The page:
You are on page 1of 48

Arbovirus Epidemiology

2nd Quarter DIDE Training


May 18, 2011

Objectives
Describe the epidemiology of endemic arboviral
infections affecting humans in the United States
Briefly review other arboviral diseases that may
be reported following travel outside the United
States
Discuss mosquito bite prevention

Arboviruses
Arthropod-borne virus
Viruses maintained in nature through biological
transmission between susceptible vertebrate hosts by
blood feeding arthropods (mostly mosquitoes)
Over 130 arboviruses known to cause disease in humans
Three virus families:
Togaviridae
Flaviviridae
Bunyaviridae

Arbovirus Transmission
Transmission intensity coincides with activity of vector
Late spring through early fall (for mosquitoes)
Incubation period: usually 3 to 18 days
Humans are dead-end hosts (i.e., do not become
viremic)
There are exceptions
Blood transfusions
Organ transplants
Perinatal exposure
Certain viruses (e.g., chikungunya virus, dengue,
etc.)
5

Human Arboviral Infections


Clinical spectrum varies widely
Most infections are asymptomatic
Can range from mild fever to aseptic meningitis or
encephalitis
Non-neuroinvasive vs. neuroinvasive
Symptomatic infections can result in complications
Hospitalization, long-term neurologic dysfunction,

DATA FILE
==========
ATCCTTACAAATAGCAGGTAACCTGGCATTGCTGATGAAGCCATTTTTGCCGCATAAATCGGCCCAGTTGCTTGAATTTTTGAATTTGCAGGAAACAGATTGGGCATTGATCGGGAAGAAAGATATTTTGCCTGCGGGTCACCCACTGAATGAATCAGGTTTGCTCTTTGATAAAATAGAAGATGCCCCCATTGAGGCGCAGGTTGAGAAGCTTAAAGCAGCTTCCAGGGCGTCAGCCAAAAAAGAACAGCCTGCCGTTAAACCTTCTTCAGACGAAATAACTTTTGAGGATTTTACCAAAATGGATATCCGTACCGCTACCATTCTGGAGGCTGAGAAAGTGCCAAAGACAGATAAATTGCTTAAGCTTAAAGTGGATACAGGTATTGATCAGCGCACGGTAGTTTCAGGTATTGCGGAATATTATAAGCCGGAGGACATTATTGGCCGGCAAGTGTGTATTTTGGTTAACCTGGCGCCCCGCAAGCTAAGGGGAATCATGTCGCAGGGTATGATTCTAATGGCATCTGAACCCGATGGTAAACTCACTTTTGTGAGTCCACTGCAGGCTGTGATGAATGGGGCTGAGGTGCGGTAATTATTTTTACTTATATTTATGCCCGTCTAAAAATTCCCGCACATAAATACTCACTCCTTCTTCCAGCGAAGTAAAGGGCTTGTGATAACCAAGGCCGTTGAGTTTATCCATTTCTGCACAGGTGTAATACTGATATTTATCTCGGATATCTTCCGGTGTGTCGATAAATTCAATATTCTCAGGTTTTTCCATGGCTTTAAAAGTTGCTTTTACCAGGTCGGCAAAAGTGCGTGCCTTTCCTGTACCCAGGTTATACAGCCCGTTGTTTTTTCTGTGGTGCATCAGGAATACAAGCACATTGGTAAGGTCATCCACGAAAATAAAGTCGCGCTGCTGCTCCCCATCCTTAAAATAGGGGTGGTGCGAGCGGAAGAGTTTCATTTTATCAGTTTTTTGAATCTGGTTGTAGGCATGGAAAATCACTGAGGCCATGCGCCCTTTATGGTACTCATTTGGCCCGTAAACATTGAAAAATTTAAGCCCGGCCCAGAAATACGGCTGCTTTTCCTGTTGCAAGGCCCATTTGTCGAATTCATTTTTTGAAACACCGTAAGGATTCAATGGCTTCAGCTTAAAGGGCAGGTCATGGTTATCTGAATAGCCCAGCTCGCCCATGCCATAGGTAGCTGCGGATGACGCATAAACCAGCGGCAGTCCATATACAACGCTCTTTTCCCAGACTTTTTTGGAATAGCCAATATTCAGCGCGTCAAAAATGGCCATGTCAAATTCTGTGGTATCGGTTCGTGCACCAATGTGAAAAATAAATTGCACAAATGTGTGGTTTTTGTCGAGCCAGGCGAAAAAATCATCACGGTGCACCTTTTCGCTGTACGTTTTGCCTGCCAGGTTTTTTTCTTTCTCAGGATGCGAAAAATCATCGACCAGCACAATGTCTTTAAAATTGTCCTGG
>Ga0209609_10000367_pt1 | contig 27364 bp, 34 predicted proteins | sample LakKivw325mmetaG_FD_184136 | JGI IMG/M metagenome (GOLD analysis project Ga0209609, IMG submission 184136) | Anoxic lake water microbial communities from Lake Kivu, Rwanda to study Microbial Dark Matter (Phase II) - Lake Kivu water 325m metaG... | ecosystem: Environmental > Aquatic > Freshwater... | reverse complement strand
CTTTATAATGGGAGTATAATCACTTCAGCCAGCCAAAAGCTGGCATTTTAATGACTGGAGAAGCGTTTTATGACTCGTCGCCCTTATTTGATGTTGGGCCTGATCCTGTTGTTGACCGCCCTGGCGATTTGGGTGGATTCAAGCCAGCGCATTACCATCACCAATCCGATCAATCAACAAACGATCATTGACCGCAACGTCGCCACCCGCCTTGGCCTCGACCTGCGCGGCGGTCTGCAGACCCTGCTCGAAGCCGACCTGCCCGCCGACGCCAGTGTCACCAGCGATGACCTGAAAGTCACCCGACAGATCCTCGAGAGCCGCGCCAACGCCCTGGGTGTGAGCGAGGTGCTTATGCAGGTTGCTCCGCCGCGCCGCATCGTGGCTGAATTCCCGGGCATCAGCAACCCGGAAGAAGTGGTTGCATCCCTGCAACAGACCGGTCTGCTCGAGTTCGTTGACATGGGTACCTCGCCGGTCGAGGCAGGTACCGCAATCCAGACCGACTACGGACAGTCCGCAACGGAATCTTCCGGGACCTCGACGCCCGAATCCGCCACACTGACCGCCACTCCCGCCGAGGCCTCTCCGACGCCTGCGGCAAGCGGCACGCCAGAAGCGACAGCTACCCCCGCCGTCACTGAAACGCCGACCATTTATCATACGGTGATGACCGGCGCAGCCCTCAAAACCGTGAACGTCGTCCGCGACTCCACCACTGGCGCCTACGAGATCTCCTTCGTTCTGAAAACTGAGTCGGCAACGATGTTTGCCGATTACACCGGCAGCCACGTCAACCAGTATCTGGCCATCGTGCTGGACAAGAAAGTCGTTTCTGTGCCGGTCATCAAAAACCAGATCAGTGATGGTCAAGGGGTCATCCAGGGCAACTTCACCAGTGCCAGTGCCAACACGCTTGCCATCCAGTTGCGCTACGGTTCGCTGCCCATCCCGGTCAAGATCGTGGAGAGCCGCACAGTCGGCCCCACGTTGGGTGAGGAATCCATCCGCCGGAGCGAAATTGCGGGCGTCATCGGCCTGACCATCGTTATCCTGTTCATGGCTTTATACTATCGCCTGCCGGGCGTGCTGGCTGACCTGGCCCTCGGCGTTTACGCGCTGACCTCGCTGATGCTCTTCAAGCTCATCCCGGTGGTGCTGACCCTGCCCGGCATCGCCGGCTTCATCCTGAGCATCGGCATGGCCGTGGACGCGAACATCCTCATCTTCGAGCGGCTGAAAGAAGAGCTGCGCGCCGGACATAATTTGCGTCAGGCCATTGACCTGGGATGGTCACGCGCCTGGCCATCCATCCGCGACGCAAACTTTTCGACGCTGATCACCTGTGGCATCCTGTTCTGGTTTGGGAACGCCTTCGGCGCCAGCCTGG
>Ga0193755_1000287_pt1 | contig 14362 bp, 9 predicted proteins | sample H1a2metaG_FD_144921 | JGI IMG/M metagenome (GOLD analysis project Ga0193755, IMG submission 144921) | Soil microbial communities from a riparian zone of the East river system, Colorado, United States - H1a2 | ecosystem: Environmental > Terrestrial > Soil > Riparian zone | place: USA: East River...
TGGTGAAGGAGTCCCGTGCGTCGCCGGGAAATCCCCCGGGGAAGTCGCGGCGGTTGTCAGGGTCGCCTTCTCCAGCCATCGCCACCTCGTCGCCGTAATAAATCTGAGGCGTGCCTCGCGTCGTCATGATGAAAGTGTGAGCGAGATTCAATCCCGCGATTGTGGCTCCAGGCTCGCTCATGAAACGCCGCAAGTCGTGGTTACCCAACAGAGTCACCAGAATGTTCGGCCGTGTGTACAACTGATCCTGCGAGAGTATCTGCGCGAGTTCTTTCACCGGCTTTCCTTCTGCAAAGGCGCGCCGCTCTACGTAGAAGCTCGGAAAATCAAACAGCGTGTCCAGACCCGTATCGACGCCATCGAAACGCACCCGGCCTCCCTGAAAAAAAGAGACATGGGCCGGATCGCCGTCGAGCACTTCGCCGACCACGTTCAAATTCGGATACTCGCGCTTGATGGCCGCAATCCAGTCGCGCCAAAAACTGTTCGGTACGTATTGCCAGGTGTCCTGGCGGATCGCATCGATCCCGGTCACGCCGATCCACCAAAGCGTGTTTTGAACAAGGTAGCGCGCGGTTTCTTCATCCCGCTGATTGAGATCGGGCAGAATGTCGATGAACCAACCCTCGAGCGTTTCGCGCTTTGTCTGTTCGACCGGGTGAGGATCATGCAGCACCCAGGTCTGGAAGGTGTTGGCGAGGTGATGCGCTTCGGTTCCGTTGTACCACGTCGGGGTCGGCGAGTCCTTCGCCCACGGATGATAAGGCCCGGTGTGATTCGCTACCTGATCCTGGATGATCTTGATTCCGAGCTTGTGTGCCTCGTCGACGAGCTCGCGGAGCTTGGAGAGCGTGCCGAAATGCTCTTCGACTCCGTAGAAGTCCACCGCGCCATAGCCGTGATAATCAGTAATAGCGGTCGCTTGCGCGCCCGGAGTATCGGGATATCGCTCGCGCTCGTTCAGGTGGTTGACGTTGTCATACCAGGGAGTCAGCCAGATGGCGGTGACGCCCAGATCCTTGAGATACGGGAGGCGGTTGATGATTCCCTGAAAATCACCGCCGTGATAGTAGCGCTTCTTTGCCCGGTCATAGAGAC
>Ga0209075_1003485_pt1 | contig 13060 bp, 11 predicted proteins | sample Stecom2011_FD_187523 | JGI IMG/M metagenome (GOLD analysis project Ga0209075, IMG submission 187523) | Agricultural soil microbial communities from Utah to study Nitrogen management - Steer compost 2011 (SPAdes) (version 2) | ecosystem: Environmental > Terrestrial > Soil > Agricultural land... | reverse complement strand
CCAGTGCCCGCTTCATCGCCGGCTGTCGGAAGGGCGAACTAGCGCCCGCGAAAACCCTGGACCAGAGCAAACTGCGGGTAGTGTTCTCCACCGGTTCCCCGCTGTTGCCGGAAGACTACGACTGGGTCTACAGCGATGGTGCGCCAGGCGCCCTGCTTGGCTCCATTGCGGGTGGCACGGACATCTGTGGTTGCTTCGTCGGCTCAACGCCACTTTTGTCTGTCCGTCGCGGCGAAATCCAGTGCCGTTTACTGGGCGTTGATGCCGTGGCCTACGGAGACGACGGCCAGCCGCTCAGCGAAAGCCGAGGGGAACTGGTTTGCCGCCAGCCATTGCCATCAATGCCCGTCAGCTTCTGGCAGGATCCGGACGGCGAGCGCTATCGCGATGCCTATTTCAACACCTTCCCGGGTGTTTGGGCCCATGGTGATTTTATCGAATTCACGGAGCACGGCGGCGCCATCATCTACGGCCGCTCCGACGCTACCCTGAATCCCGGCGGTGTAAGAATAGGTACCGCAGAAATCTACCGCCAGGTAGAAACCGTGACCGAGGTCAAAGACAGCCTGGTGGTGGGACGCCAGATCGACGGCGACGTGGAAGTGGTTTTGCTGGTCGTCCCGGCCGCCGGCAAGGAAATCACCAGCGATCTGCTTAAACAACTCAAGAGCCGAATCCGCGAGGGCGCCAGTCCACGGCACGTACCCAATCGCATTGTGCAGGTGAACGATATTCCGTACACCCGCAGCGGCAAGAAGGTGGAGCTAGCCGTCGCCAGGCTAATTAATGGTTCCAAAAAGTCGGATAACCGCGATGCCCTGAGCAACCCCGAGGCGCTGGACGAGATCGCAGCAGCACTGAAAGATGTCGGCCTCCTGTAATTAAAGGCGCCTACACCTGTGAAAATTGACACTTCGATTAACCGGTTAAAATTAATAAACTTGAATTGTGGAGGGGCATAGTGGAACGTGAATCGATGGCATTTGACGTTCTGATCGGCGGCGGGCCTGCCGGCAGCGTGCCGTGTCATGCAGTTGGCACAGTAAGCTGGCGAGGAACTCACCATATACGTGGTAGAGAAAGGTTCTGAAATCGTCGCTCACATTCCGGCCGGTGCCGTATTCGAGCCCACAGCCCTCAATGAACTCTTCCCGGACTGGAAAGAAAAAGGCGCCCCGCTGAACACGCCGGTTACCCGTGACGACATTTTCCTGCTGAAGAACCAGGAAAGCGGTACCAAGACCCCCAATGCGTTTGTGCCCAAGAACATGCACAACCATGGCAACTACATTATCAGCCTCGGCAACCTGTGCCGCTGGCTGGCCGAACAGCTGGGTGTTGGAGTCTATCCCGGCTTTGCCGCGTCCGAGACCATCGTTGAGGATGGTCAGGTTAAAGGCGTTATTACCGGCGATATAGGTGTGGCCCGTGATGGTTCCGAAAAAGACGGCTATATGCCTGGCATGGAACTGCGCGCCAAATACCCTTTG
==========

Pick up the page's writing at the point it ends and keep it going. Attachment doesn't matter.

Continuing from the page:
or even death
Vaccines, specific treatment generally not available for
most arboviruses
6

Major Arboviruses Endemic in U.S.

Western equine encephalitis virus (WEE)


Eastern equine encephalitis virus (EEE)
St. Louis encephalitis virus (SLE)
Powassan virus (POW)
West Nile virus (WNV)
California Serogroup viruses
La Crosse encephalitis virus (LAC)

WEE
Family: Togaviridae (genus: Alphavirus)
First isolated in 1930 (horse, California)
No human cases in U.S. for past 10 years
Majority of cases west of Mississippi River
Vector and virus still persist in affected region
Risk groups:
rural residents of the West (particularly
children <1 year)
8

WEE Neuroinvasive Disease Cases


Reported by State, 19642009

10

EEE
Family: Togaviridae (genus: Alphavirus)
First isolated in 1933 (horse, Virginia)
Average of 6 cases reported per year (range: 0
20)
Atlantic and Gulf coastal areas, Great Lakes
Risk groups
Persons >50 years or <15 years are highest
risk
30% of encephalitic cases result in death
11

EEE Neuroinvasive Disease Cases Reported


by Year, 19642009

12

EEE Neuroinvasive Disease Cases Reported


by State, 19642009

13

SLE
Family: Flaviviridae (genus: Flavivirus)
First isolated in 1933 (human, Missouri)
Average of 102 cases reported per year (range: 2
1,967)
Reported throughout U.S.
Outbreaks: Mississippi Valley and Gulf Coast
High risk
Elderly, low income
14

SLE Neuroinvasive Disease Cases


Reported by Year, 19642009

15

SLE Neuroinvasive Disease


Cases Reported by State, 19642009

16

POW
Family: Flaviviridae (genus: Flavivirus)
First isolated in 1958 (human, Canada)
Transmitted by a tick (primarily Ixodes cookei)
Average of 3 cases reported per year (range: 07)
Most cases in New England, Upper Midwest
High risk
Adults that spend time in tick habitats
1015% result in death